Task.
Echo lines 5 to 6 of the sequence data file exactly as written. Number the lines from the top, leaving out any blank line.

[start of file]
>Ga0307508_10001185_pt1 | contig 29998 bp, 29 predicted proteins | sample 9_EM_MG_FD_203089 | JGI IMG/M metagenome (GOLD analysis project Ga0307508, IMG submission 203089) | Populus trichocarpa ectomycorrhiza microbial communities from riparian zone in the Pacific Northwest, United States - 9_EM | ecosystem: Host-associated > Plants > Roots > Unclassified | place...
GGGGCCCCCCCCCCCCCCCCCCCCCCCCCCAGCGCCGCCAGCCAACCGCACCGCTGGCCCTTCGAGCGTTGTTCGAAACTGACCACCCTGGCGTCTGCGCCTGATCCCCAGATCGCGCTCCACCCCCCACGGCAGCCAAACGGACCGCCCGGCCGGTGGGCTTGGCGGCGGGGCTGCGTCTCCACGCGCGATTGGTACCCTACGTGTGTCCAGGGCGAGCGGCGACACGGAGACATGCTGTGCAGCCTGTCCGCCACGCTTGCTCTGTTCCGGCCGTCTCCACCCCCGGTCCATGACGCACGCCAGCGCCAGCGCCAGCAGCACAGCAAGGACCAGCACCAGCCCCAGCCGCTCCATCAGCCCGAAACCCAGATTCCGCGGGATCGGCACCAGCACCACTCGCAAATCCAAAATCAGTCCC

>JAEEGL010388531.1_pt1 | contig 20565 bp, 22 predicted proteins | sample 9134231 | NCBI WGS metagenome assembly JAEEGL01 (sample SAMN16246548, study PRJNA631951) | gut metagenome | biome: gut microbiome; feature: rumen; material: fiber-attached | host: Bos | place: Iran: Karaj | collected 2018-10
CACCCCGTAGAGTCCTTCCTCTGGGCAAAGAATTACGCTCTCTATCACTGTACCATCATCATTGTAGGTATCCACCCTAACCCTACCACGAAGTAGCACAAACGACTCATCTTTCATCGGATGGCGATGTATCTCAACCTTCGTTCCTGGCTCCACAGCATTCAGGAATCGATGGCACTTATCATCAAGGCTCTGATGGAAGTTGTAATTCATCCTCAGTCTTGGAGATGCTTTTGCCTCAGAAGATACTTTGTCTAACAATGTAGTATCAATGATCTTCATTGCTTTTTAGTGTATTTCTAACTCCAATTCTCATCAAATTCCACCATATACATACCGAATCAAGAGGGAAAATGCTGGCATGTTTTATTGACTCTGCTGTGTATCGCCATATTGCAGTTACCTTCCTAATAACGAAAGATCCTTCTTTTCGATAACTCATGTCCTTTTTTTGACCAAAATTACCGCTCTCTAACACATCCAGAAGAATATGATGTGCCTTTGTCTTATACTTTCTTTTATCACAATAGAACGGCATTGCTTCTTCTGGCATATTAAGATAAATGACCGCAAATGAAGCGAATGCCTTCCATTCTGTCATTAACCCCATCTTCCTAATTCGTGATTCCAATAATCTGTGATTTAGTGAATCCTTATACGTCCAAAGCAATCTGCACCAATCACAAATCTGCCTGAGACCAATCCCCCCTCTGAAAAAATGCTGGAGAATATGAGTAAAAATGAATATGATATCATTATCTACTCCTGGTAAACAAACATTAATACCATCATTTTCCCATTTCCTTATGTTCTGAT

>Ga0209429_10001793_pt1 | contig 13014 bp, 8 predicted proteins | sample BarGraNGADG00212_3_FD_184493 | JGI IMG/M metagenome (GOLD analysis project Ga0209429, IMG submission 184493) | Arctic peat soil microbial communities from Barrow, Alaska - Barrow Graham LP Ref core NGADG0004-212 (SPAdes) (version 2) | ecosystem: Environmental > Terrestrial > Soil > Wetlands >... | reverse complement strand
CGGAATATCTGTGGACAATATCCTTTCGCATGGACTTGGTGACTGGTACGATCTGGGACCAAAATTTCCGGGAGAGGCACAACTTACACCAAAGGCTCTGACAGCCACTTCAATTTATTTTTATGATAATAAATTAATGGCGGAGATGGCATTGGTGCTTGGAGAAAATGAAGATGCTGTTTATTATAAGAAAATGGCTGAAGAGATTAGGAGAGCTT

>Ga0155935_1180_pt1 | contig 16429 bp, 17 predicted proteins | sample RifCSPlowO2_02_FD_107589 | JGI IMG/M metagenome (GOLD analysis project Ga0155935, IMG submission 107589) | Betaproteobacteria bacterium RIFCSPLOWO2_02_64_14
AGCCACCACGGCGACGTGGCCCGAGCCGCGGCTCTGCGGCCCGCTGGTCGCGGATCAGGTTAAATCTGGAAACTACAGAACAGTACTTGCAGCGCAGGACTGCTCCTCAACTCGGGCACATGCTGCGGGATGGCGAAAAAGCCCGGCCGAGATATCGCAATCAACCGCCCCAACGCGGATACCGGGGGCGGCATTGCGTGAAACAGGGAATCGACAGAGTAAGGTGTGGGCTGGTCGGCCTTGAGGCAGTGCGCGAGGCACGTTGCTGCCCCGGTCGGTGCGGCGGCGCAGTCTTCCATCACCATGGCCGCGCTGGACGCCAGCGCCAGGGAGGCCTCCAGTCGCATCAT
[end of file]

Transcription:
>Ga0209429_10001793_pt1 | contig 13014 bp, 8 predicted proteins | sample BarGraNGADG00212_3_FD_184493 | JGI IMG/M metagenome (GOLD analysis project Ga0209429, IMG submission 184493) | Arctic peat soil microbial communities from Barrow, Alaska - Barrow Graham LP Ref core NGADG0004-212 (SPAdes) (version 2) | ecosystem: Environmental > Terrestrial > Soil > Wetlands >... | reverse complement strand
CGGAATATCTGTGGACAATATCCTTTCGCATGGACTTGGTGACTGGTACGATCTGGGACCAAAATTTCCGGGAGAGGCACAACTTACACCAAAGGCTCTGACAGCCACTTCAATTTATTTTTATGATAATAAATTAATGGCGGAGATGGCATTGGTGCTTGGAGAAAATGAAGATGCTGTTTATTATAAGAAAATGGCTGAAGAGATTAGGAGAGCTT